this one case the project directory isn't getting mounted into the
container as expected.
Now that I've got the wheel builds happening I figured it'd be good to
try them out on 'real' machines. Turns out we get a failure on
twisted.cred.test.test_strcred.SSHCheckerTests.test_isChecker for at
least the two checks I've done so far (Windows and OSX). I haven't done
more than a cursory look at that yet, but it's on the list to understand
and resolve. More testing would of course be welcome. Real world, just
trial Twisted's own tests, whatever would be appreciated if you are
failures with wheels:
Overall, it's a bit unclear what the intended use of the various CI
hosts are for Twisted. I hear that Travis OSX builds were really slow,
but from what I can see Circle isn't doing any OSX (other than what I
added). There wasn't any artifact storage being used on Circle either.
So, I'm not sure if there was a reason to use Circle that went away,
or... But, not having to hook Travis up to S3 or somesuch for storage
is quite nice so Circle wins at least in that category.
Now that I've got something rough in place, are there any opinions about
how this should work? I don't know the present release workflow so I
don't know if we'd want an automatic push to PyPI on tags (probably
not), or just artifacts on the build server to grab manually (would need
some S3 or such for Travis, or Circle for Linux builds as well).
Anything else? Do we want automated tests against the wheels?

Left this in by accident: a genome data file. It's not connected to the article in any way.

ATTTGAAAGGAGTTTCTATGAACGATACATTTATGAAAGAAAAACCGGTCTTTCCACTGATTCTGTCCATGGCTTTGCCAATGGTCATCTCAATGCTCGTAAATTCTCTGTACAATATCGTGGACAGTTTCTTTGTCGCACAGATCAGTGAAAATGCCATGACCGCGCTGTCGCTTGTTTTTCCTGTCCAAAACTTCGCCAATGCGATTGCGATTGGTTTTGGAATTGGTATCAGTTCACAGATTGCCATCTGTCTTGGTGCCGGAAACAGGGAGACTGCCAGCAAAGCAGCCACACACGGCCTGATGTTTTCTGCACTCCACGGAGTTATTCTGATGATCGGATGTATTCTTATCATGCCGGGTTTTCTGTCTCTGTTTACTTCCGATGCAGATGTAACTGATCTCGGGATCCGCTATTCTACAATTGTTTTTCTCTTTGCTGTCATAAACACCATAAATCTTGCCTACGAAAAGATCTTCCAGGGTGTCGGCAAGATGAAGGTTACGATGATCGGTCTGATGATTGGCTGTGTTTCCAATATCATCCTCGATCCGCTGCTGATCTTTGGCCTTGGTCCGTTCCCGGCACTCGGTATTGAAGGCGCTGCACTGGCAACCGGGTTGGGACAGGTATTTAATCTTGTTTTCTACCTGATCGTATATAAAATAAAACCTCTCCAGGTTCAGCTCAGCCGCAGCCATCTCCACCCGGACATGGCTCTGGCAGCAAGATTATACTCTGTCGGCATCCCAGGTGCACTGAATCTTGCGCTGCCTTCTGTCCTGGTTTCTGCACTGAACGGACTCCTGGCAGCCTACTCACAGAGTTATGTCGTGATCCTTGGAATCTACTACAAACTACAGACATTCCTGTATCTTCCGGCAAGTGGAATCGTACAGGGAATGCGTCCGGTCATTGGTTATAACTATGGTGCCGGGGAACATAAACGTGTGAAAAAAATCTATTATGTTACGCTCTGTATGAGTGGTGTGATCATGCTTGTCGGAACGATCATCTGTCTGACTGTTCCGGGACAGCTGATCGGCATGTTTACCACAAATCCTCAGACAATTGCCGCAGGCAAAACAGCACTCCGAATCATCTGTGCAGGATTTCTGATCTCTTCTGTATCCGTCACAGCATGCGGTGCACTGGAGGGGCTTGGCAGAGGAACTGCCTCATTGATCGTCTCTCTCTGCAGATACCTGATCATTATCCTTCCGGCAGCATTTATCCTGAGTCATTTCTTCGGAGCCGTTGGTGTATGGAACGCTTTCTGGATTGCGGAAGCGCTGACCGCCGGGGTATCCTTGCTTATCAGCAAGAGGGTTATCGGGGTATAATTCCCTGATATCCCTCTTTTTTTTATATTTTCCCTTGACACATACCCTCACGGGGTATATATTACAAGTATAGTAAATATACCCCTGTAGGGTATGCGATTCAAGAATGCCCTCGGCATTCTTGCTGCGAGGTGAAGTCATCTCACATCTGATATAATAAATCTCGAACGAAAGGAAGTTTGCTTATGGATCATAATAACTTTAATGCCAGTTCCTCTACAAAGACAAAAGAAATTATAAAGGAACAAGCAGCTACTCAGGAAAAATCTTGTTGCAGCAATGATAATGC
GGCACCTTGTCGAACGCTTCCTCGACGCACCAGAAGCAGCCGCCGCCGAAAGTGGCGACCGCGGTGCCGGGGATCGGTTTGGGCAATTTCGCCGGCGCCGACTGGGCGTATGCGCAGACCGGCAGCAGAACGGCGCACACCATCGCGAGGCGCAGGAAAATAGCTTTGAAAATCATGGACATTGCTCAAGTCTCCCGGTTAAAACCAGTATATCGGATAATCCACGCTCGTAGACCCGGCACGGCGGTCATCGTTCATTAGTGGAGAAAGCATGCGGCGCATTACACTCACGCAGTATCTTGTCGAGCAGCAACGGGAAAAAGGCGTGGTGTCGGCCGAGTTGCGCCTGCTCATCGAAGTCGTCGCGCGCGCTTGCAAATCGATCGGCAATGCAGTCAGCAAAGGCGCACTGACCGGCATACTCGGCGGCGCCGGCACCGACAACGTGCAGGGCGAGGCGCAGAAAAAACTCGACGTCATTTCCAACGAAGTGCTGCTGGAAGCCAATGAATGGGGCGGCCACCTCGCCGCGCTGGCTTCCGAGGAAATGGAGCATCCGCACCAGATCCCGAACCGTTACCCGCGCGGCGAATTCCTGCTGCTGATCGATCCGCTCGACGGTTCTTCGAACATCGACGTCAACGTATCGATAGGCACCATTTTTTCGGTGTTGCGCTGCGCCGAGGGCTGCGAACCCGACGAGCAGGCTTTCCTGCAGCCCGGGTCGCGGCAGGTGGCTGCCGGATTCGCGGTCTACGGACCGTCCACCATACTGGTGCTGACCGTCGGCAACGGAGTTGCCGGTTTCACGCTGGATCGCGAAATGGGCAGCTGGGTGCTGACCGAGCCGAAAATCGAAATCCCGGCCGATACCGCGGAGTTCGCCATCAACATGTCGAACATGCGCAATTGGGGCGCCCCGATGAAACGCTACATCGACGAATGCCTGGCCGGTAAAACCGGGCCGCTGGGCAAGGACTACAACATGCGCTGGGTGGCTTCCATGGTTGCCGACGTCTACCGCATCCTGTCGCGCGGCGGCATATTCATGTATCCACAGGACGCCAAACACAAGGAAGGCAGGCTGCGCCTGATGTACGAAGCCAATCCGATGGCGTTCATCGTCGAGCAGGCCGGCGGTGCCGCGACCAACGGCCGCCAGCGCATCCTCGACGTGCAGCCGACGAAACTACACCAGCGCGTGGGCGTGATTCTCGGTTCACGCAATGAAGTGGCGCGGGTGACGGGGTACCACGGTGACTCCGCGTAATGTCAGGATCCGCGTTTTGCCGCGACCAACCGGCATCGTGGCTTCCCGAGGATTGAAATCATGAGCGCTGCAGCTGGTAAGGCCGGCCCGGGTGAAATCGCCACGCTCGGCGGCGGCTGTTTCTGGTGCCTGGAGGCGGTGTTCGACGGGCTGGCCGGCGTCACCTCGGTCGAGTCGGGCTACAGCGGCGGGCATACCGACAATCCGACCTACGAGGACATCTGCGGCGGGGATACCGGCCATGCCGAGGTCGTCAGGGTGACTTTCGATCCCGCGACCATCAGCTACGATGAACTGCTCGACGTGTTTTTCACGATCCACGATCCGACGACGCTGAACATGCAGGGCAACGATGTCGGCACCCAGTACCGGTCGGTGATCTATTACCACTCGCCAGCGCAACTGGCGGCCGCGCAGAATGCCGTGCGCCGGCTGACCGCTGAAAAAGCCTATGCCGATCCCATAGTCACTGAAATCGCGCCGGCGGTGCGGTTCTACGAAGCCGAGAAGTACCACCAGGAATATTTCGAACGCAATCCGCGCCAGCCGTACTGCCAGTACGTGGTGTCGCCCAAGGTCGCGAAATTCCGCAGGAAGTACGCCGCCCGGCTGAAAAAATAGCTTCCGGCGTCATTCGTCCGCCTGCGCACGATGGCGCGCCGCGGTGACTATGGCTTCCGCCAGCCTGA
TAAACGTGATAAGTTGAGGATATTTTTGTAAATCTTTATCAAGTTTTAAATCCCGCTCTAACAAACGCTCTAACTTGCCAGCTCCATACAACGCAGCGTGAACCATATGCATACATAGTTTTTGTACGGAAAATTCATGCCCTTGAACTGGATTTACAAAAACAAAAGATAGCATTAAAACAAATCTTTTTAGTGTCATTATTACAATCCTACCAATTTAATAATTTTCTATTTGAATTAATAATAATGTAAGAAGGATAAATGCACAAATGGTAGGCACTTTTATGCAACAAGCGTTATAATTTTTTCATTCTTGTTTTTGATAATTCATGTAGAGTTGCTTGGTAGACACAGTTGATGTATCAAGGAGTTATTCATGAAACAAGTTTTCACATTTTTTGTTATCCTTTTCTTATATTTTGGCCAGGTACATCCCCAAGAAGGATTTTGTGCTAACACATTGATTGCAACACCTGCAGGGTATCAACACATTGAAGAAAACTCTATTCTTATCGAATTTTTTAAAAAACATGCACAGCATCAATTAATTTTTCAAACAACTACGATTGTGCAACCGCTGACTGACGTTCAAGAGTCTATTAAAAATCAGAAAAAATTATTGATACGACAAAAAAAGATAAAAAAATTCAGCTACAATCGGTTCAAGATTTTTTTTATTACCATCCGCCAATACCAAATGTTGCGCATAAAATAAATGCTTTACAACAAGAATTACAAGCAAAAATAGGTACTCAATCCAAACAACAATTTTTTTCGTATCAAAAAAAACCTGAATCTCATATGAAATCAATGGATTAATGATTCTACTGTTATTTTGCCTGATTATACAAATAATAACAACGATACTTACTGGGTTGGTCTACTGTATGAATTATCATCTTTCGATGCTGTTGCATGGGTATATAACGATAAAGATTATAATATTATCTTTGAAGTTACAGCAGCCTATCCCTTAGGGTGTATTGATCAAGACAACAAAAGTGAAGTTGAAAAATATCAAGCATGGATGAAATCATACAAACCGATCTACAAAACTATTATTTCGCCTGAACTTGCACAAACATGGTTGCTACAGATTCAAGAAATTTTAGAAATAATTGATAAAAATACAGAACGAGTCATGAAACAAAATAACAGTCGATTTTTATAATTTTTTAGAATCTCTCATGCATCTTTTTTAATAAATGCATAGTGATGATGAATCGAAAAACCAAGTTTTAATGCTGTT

cibuildwheel does have a feature for that though I haven't done anything
with it yet.
Anyways... hello, thanks for Twisted, and I hope this work ends up
saving some people some time.
I'm trying to use the -c option of twistd like this :
twistd web --wsgi bar.app -c foo.cer -k privkey.pem --https=4433
I'm pointing it at a cert with perms like this "-rw-r--r-- 1 root root" but twistd complains about a permission error .
I'm puzzled ... surely twistd only needs to read that file ?
After I start a reactor connecting to a specific hostname and port, I do my
thing and then call transport.write() to send the data to the peer.
>From what I can tell, though, the hostname is resolved, and the data is
written back to the ip address itself, instead of the hostname I started
the reactor with.
This is a problem in my case because we are using nginx's ssl_preread
server_name directive to route several different streams all coming in on
the same ip address.
So the write() method needs to explicitly use the hostname to route the
So... Is there any way to have transport.write() use the hostname given
instead of it's resolved IP address? Or am I missing something?
Crossposted on StackOverflow:
Thank you for any insight you may have!
Hi Twisted list!
I have a library that is attempting to start an AsyncioSelectorReactor,
fork the process, and then open a network socket on macOS. When the
network socket is opened, Twisted throws an [Errno 9] "Bad file
descriptor" exception at me. I get no such exception on Ubuntu.
If I change the sequence from:
fork_and_continue_in_child() # fork first
Then everything works okay.
Also if I use SelectReactor rather than AsyncioSelectorReactor then it
doesn't matter which order I fork in.
So my question is, does Twisted support being forked after starting a
reactor or not?
David Foster | Seattle, WA, USA
P.S. For more details see this Django Channels thread: